Yesterday I attended Westminster Skeptics to hear Brian Deer, an investigative journalist for the Sunday Times, talk about the ordeal he has been through in exposing Andrew Wakefield – the man who sparked widespread parental hysteria over the MMR vaccine. It took 6 years of fighting to finally get the paper formally retracted.
I strongly urge everyone interested in this matter to read this. It’s Brian’s own summary of the case background, for anyone who isn’t already aware of it. I won’t repeat it all – get the words from Brian himself. Edit 2011: He’s also written about it in the BMJ.
I’ve got a few interspersed video clips – sorry for the dreariness (& strange noise of my camera), I didn’t increase the brightness much to keep the slides visible. My first foray into iMovie; ooh the fun I could have with that program!!
The Trouble with Andrew
Wakefield (I may refer to him as AW for convenience, that’s not an expression of sympathy for him though) qualified as a surgeon, not a clinician. He was never licensed to treat patients GP-style. On top of this, the Royal Free, where he examined the 12 children detailed in his 1998 Lancet study, does not have an autism unit of any kind so already this is suspect.
Astonishingly, he was funded to the tune of £435,643 (+ expenses) by the Legal Aid Fund – an access to justice service for cash-strapped individuals – the money for which comes from tax payers.
Deer runs through many (with hindsight, blindingly obvious) clues as to the true nature of Wakefield’s dodgy research.
There was zero evidence at the time for a vaccine-autism link; it was all an elaborate fishing exercise. As was later discovered, he’d been set on a path to find such a link for 2 years beforehand.
Predicting one’s conclusions with startling accuracy is always a bit of a giveaway in research. It just doesn’t usually work like that (believe me, I know!).
He took enteritis (small intestine inflammation) and disintegrative disorder (a serious condition on the autism spectrum disorder or ASD scale; actually moreso than autism itself) and concluded that they were
Undeniably indicative of a vaccine-induced disorder
At a press conference, when at the time AW was being paid £150/hr to be a principle expert with the purpose of raising lawsuits against big pharma companies, he HAD to say the product is unfit for marketing – if you say anything else, the lawsuit has to fail. His lawsuit cost £18m public money with another £45m on top paid by pharma.
He still denies any conflict of interest.
But what if it’s true?
Well, there’s always the chance that health scares are only media hoaxes, and there was certainly plenty of bad journalism around where this case is concerned.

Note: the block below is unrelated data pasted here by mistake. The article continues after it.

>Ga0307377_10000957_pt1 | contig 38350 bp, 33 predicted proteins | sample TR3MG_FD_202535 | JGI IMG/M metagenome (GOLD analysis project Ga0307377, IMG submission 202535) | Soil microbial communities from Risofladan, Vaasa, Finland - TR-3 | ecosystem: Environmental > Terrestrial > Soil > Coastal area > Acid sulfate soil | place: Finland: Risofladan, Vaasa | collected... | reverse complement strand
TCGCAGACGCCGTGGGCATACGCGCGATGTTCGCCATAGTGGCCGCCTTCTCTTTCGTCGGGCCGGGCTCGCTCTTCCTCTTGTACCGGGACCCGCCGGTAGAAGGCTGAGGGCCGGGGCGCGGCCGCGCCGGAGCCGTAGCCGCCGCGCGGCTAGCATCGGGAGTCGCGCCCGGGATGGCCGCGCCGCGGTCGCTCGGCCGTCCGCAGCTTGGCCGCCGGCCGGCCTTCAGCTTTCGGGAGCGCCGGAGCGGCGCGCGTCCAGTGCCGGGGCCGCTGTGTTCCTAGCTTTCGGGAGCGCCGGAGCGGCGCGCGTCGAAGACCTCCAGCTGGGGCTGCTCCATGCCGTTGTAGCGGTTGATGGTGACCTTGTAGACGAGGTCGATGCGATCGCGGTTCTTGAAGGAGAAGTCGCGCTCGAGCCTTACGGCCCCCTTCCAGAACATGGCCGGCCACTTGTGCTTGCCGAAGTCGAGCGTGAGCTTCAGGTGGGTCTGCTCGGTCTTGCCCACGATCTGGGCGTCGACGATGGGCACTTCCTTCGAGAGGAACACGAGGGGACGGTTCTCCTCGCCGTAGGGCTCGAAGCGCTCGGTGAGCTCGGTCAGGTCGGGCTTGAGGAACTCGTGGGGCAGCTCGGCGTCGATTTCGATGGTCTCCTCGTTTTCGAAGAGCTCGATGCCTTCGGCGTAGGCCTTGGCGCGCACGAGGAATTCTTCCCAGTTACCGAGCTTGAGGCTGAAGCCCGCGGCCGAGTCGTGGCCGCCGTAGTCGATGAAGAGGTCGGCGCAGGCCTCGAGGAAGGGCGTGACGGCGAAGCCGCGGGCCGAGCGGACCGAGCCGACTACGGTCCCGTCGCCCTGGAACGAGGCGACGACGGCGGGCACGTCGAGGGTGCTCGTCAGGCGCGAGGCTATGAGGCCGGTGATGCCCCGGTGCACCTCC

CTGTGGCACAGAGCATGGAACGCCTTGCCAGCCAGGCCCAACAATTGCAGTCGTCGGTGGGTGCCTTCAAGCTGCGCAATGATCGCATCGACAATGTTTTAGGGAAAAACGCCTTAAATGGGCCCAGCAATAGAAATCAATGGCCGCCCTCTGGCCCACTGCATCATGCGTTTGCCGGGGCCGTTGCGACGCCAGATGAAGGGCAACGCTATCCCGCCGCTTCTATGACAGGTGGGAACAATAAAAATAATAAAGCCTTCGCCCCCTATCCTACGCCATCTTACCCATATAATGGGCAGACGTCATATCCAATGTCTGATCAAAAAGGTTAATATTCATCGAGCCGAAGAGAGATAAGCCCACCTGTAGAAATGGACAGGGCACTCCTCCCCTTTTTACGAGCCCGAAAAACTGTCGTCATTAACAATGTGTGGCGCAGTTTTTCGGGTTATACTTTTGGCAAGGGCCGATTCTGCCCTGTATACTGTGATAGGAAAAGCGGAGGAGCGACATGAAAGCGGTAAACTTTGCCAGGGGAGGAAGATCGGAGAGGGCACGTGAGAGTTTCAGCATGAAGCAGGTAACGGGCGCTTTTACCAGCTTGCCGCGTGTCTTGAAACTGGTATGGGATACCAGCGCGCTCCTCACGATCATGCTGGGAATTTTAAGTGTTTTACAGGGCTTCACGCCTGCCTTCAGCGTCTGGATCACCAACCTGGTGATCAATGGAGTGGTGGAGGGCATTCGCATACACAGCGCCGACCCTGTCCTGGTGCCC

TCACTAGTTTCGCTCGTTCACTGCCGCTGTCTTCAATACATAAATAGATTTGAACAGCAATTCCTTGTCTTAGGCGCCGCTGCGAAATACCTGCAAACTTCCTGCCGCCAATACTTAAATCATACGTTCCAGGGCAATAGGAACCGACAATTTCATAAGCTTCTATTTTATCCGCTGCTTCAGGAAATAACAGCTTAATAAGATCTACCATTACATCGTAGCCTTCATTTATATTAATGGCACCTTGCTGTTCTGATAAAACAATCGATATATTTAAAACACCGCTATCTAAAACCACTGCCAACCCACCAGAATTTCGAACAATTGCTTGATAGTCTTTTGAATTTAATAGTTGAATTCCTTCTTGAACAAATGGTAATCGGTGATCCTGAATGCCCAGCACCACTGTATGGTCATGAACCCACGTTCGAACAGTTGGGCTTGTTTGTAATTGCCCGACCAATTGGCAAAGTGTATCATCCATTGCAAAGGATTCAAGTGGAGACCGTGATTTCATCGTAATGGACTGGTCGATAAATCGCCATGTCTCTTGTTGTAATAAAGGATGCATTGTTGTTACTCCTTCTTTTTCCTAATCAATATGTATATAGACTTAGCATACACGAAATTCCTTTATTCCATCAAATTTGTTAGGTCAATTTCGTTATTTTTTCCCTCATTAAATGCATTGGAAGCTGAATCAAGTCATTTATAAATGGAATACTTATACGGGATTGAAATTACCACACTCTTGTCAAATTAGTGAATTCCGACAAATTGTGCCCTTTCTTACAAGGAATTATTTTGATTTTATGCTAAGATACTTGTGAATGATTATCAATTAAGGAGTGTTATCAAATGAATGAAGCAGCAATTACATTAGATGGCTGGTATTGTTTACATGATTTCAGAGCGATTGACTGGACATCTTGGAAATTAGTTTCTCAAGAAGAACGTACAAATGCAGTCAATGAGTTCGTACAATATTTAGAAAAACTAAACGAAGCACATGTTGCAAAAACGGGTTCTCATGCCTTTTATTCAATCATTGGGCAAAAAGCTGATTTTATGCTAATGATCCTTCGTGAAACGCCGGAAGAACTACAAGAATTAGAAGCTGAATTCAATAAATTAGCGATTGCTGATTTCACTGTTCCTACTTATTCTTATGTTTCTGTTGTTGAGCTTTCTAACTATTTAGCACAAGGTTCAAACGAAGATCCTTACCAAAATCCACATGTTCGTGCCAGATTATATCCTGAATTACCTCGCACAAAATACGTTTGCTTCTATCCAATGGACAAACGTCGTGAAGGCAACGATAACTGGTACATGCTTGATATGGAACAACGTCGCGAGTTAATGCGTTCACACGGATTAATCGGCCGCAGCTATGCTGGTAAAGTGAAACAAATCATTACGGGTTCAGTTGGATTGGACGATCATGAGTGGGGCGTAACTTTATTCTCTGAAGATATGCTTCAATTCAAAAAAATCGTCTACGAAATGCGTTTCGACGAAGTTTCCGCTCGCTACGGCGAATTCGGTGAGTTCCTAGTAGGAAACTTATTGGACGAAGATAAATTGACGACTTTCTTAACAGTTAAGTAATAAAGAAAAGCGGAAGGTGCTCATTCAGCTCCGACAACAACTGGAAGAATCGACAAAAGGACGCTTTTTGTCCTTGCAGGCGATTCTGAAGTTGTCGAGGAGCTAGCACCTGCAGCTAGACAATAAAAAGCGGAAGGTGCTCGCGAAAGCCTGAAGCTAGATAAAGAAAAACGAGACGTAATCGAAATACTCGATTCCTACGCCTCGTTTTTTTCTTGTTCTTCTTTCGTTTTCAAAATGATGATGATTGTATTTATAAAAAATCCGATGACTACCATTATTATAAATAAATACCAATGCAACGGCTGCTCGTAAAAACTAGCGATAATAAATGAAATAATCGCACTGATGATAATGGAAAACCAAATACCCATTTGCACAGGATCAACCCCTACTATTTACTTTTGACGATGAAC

If it were true (and as Ben Goldacre will always tell us, medicine makes mistakes – when we find out we’ve made one, especially one that’s killing people or seriously ruining their lives – we have to shout about it and fix it as quickly as possible) then it should be happening a lot.
This vaccine has been (and should continue to be) given to thousands upon thousands of children. It would be entirely responsible for the media to pick up on such a serious side-effect, should it exist.
Or, it’s simply a scam.
From July 1996 to February 1997, AW met a series of parents with very specific claims.
The neurosurgeon, in Ward B, with the defibrillator
Going back to the clues, some in particular got Brian’s alarm bells ringing after being assigned by the Sunday Times to investigate Wakefield’s claims.
- The case of the DTP (diptheria, tetanus, pertussis) vaccine
When this vaccine was investigated, a time limit of 14 days was given for onset of symptoms; if it was after that, it didn’t count as a result of the vaccine. When Brian noticed this, he thought
I am absolutely not getting involved in this
He saw the DTP paper and thought there must be people involved who knew of the case, specifically lawyers.
Two advantages to going about medical fraud are in the nature of medical research itself; it is published with a great degree of anonymity, where patient data are concerned.
Medical confidentiality and legal privilege gave a fantastic screen for AW’s work.
- The disparate locations of the children
Wakefield and his legal team solicited the patients he worked on. Brian has a collection of letters that ask for referrals from GPs to AW and that phone calls be made.
Deer points out that anyone who has dealt with hospitals (either working for or receiving treatment knows that consultants do not phone you.
- 8/12 parents originally blamed MMR. Why not all of them?